UKVI visa application fees – not always what you would expect
Where TUPE applies, it means that employees’ terms and conditions of employment and continuity of service remain the same when they start the new employment. In other words, where there is a change in ownership of a business, the new employer cannot unilaterally change the terms of employees’ employment - the new employer becomes responsible for the employment on the same terms.
There is no such equivalent concept to TUPE in the US and so US practitioners may be surprised by the frequent and significant impacts of TUPE on employment and immigration laws in the UK.
Whilst TUPE is primarily a UK employment law concept, it very much plays a part in UK immigration law as well. As you would expect, given the law requires that employees can transfer to the new employer on the same terms, immigration rules need to reflect that and not have onerous visa requirements.
Common examples of where TUPE crops up in immigration law include where a company is involved in a merger or acquisition or where there is an internal intra-group restructure such that the identity of the employer changes.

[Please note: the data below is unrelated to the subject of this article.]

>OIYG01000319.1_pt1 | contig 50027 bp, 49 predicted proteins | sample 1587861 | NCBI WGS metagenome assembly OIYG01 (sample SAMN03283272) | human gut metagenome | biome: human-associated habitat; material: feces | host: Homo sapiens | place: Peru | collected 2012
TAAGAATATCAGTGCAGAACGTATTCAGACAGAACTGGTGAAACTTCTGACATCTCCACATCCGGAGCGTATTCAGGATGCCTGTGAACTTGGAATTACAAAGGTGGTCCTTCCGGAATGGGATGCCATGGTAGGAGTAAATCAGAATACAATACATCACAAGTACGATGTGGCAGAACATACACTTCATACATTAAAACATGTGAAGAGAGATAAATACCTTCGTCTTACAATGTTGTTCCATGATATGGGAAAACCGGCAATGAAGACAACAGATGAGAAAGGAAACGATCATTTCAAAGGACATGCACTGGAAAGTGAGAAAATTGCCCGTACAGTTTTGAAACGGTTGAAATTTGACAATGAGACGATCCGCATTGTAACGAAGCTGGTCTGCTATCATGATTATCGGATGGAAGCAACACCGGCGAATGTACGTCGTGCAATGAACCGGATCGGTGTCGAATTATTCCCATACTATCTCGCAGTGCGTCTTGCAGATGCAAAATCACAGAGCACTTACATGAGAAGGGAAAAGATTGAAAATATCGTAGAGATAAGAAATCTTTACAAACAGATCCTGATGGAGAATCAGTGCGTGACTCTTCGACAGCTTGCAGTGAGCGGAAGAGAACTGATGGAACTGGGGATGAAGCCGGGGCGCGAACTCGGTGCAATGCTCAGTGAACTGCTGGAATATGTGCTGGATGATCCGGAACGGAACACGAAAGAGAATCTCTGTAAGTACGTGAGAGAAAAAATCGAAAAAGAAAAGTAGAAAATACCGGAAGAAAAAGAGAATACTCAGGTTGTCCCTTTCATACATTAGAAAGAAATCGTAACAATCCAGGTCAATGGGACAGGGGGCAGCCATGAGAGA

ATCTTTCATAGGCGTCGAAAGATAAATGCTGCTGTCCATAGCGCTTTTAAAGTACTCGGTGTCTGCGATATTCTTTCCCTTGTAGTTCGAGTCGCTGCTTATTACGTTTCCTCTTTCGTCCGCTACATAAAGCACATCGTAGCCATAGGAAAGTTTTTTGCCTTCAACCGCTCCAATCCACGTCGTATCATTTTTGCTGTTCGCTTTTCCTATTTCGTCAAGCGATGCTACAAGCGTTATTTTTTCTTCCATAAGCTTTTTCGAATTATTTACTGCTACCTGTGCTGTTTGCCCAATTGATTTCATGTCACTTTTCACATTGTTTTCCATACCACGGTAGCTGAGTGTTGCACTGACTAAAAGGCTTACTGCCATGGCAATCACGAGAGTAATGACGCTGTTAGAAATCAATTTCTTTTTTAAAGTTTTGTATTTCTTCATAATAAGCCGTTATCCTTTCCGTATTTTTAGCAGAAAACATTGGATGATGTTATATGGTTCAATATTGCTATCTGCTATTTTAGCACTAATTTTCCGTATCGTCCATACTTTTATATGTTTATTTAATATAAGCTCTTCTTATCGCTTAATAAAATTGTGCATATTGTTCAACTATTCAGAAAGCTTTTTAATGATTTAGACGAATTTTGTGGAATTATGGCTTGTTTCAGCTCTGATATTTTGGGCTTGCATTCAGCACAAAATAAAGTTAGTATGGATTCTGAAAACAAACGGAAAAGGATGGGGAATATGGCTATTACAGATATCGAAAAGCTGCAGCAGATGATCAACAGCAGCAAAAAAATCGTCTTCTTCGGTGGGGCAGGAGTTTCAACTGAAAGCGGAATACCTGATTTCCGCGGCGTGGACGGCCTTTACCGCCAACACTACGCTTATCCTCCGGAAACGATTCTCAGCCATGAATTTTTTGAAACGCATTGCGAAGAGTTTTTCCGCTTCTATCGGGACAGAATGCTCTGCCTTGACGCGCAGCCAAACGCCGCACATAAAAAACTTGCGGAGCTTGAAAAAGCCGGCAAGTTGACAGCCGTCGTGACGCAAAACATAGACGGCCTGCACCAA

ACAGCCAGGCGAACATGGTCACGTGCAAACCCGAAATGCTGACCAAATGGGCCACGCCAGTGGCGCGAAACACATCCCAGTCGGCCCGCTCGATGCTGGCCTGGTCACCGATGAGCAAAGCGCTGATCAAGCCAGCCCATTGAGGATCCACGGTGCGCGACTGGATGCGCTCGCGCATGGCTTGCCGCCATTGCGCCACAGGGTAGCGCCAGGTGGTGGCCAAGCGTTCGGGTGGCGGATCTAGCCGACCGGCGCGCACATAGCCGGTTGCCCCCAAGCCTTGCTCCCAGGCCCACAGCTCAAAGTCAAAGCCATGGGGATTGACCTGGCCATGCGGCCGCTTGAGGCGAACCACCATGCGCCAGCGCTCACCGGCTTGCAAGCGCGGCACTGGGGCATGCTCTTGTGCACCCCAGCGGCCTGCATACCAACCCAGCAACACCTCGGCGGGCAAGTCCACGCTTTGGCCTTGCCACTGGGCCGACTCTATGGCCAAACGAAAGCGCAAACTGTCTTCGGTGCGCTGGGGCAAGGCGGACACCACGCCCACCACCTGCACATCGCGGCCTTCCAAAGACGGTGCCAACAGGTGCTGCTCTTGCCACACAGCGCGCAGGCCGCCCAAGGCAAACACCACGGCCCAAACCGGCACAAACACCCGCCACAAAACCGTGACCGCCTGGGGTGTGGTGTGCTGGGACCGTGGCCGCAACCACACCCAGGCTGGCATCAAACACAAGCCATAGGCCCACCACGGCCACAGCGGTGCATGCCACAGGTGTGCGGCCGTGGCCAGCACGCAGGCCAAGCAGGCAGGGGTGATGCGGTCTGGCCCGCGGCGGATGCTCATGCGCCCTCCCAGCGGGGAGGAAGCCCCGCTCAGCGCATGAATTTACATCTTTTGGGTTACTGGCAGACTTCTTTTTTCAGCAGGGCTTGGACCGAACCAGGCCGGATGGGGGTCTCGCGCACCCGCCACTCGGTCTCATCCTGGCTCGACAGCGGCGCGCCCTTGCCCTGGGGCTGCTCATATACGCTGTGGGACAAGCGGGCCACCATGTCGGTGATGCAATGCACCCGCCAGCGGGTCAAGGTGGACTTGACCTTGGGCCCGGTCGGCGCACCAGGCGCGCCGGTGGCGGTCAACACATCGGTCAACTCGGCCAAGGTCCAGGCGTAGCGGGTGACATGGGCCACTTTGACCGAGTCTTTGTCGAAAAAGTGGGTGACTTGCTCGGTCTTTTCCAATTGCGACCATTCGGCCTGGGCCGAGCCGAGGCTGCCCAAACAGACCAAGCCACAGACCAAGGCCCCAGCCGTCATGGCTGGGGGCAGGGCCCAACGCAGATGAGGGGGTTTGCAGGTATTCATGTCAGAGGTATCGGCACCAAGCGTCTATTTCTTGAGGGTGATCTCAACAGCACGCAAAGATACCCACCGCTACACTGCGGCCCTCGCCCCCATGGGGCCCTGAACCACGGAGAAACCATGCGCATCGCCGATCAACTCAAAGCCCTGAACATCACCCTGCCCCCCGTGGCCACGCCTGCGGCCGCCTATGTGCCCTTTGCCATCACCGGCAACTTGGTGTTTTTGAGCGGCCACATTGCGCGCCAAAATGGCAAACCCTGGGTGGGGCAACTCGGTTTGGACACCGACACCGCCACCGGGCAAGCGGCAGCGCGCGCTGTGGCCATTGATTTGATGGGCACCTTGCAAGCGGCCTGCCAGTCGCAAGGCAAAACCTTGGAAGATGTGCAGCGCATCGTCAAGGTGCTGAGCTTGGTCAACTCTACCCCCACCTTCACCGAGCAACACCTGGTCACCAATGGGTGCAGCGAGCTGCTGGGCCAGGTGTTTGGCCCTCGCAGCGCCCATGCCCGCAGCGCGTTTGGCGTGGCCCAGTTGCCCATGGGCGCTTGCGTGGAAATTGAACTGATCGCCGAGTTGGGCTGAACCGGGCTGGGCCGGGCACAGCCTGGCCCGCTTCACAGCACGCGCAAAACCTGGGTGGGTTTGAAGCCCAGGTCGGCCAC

In particular, Tier 2 of the UK’s Points Based System includes specific TUPE related rules. Tier 2 is the UK’s work permit scheme where non-European nationals are sponsored by a UK employer to fill a specific skilled role on a compliant salary.
Where a Tier 2 worker is included in a pool of employees transferring to a new employer via TUPE, so long as the role/salary at the new employer will remain the same, a new visa application does not need to be submitted. Rather, within 20 working days of the date of transfer, the old and new employers need to submit online notifications to confirm that the Tier 2 worker has transferred as a result of TUPE.
Well, there are quite a few! Some of the main problems include: